Saturday, 4 February 2012

The H-Man

Year:  1958
Director:  Ishiro Honda
Screenplay:  Takeshi Kimura, from a story by Hideo Unugami
Starring:  Yumi Shirakawa, Kenji Sahara, Akihiro Hirata, Koreya Senda, Makoto Sato
Running Time:  87 minutes, cut to 79 minutes in the US version.
Genre:  Science-fiction, crime, horror, gangster

This film is from the same team behind the legendary Godzilla (1954), here abandoning the "kaiju" (giant monster) genre for a new type of screen monster.  The result is a bizarre blend of film noir style gangster movie and science-fiction.

In Tokyo, a police investigation of a gang-land drug deal takes a strange turn when one of the gangsters, Misake (Hisaya Itou), apparently vanishes in the middle of a street, leaving all his clothes and posessions behind.  The police, Misake's gang, who believe he has betrayed them, and a rival gang, who believe Misake's gang has betrayed them, all target his girlfriend, nightclub singer Chikako Arai (Shirakawa), who they all believe is hiding Misake or at least knows where he is.  Only assistant University professor Masada (Sahara) knows the truth, radioactive fallout from hydrogen bomb tests is causing people to dissolve into living slime, anyone who the slime creatures (or "H-Men") touch similarly melt into living slime.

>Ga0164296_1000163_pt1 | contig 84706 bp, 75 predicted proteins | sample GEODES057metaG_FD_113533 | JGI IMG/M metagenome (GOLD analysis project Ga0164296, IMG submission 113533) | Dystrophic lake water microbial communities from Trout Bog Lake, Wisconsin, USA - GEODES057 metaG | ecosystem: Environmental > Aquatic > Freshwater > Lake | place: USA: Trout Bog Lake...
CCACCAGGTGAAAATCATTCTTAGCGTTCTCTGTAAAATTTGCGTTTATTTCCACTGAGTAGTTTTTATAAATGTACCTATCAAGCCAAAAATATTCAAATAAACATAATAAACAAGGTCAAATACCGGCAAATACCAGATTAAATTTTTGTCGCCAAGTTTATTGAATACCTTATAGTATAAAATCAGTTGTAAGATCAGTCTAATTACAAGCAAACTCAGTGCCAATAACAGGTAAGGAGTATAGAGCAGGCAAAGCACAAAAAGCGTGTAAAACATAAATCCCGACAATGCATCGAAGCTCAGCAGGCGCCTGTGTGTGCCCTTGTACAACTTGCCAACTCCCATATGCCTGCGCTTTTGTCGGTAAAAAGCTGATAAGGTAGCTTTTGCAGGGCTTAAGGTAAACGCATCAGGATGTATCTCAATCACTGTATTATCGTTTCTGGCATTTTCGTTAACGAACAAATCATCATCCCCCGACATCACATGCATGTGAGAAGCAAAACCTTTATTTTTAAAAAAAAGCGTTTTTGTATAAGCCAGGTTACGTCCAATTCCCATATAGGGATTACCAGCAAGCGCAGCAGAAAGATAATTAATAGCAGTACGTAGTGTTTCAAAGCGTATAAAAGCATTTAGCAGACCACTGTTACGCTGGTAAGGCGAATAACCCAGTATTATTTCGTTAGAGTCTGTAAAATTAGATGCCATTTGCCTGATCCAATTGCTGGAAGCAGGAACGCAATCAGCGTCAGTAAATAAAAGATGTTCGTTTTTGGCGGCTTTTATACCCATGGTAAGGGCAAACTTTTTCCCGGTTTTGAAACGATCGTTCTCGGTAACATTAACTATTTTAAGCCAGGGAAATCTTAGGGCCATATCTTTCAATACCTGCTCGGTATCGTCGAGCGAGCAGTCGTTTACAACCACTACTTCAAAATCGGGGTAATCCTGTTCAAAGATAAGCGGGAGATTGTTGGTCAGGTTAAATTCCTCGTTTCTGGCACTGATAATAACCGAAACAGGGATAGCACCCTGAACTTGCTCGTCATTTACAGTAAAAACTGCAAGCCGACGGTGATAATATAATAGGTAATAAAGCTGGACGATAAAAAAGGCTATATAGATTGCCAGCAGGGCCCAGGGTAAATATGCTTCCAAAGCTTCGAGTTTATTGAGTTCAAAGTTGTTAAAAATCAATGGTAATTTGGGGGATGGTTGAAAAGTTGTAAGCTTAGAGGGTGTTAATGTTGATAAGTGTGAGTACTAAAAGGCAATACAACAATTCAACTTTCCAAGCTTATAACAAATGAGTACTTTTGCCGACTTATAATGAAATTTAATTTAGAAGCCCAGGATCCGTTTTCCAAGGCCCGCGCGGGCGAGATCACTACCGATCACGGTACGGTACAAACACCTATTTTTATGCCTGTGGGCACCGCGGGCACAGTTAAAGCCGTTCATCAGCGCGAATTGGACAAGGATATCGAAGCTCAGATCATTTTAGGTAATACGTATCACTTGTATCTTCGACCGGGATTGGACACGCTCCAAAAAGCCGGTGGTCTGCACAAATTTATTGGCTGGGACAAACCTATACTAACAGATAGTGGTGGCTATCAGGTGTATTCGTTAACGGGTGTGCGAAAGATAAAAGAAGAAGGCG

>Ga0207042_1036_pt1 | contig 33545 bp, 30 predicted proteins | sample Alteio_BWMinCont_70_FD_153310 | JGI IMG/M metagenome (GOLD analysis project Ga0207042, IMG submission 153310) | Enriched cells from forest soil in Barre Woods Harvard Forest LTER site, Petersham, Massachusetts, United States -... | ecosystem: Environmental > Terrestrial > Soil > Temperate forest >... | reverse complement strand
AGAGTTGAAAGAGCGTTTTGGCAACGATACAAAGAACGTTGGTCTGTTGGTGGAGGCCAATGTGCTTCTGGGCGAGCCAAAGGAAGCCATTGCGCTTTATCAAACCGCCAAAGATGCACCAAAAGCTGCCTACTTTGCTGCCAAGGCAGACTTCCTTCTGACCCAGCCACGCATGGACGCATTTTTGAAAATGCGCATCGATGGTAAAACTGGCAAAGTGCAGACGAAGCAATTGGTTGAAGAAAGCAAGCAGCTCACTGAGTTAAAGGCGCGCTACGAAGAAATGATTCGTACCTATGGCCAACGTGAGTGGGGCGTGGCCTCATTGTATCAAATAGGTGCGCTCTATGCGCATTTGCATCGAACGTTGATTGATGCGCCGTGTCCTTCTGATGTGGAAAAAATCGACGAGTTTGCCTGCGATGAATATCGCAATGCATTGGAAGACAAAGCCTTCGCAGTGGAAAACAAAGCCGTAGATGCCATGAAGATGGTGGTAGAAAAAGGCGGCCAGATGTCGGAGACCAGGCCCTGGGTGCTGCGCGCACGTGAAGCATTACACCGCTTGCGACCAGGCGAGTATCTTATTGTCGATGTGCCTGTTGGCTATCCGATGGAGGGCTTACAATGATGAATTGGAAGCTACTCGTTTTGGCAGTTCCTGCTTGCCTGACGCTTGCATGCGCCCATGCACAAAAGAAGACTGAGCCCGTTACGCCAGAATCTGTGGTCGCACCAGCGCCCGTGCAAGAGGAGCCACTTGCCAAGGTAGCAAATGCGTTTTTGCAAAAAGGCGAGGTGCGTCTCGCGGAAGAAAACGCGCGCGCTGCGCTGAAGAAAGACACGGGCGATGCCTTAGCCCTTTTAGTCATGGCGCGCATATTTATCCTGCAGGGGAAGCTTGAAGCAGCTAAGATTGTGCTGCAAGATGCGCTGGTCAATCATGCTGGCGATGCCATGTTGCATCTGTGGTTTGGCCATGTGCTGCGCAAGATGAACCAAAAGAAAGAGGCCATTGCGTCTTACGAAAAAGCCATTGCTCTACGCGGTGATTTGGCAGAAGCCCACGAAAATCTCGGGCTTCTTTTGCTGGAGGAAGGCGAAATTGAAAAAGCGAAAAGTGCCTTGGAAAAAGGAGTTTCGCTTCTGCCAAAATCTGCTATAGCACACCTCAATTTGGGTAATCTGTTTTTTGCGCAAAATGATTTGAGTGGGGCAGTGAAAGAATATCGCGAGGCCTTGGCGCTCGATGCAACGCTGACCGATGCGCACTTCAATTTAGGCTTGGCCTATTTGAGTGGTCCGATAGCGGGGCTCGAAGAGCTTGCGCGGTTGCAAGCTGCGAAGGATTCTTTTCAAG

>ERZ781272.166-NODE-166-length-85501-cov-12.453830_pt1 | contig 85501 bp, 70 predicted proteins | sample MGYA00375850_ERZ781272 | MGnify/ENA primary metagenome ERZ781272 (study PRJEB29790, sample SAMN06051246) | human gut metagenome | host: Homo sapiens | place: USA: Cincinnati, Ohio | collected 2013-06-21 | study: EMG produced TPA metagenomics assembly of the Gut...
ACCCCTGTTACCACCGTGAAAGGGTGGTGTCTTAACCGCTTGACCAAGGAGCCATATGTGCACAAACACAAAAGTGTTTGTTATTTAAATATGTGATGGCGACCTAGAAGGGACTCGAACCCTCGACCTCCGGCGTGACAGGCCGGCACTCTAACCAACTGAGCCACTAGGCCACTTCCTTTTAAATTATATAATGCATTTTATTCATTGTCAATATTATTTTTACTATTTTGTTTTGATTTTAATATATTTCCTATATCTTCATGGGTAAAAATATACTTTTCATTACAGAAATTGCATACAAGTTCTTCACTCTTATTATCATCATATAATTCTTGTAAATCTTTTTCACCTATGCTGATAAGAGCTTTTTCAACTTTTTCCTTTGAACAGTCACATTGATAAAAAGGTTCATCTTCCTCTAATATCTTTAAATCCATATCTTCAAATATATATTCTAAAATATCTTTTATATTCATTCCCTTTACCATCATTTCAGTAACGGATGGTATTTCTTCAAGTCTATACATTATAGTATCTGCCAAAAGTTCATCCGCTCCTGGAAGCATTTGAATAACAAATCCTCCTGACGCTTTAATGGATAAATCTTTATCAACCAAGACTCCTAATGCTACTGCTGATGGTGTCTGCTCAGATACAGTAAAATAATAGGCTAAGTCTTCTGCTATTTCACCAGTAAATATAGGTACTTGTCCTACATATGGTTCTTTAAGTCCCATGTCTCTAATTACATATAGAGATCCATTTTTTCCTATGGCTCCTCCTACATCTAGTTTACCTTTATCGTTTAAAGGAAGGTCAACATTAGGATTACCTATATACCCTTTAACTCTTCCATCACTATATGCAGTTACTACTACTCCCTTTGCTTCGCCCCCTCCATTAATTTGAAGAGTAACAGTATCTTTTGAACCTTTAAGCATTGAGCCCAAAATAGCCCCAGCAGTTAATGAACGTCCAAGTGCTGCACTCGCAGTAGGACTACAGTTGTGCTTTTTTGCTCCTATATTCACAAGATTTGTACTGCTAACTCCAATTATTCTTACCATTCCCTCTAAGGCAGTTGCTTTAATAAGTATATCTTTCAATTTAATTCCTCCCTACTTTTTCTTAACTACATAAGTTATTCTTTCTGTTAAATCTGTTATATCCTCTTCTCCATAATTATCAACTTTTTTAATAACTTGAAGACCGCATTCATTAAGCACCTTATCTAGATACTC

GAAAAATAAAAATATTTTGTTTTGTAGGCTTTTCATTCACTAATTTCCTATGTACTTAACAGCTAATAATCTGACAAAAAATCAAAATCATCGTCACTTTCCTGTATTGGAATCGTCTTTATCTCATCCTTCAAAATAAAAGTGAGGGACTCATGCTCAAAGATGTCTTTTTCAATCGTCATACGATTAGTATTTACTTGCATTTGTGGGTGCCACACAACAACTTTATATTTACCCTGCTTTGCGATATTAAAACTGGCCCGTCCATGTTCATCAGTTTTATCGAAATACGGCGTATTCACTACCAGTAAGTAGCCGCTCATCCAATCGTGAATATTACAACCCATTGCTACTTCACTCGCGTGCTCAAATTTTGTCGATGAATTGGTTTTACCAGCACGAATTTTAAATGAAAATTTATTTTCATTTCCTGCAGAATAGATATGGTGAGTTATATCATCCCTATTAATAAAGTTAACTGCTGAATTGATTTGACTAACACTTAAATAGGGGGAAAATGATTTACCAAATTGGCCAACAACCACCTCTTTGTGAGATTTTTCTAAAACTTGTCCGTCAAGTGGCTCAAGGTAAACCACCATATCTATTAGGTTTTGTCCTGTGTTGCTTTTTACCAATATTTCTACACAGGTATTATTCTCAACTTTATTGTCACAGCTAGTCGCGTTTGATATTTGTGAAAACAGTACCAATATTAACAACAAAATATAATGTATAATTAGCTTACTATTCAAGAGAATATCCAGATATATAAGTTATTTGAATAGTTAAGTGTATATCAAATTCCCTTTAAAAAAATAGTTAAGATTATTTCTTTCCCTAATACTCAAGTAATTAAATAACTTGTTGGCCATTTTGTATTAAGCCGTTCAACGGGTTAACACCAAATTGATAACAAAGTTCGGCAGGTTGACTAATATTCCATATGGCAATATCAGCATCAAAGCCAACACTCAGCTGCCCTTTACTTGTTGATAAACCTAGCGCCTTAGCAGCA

Mostly the film doesn't work.  Neither the science-fiction or the gangster elements are really developed well, and they don't really mix well.  The creature effects are mostly slow-moving slime, with the dissolving effects mainly being achieved by what appear to be deflating body-shaped balloons covered in gunk and bubbles, and the occasional appearance of blurry, green, out of focus figures who don't do anything except stand around.  Also the amount of characters being covered in slime is way too reminiscent of those kid's TV shows where the losers end up being dunked in brightly coloured gunge.  The film deserves some points for at least trying something new, and if you're in the right frame of mind you can have fun with it, because there is quite a lot of unintentional humour.

As with many Japanese science-fiction films of the period, this has a strong anti-nuclear bomb message, which is understandable given that it was only thirteen years since the atomic bombs were dropped on Hiroshima and Nagasaki.        

Kenji Sahara and Yuki Shirakawa investigate The H-Man.

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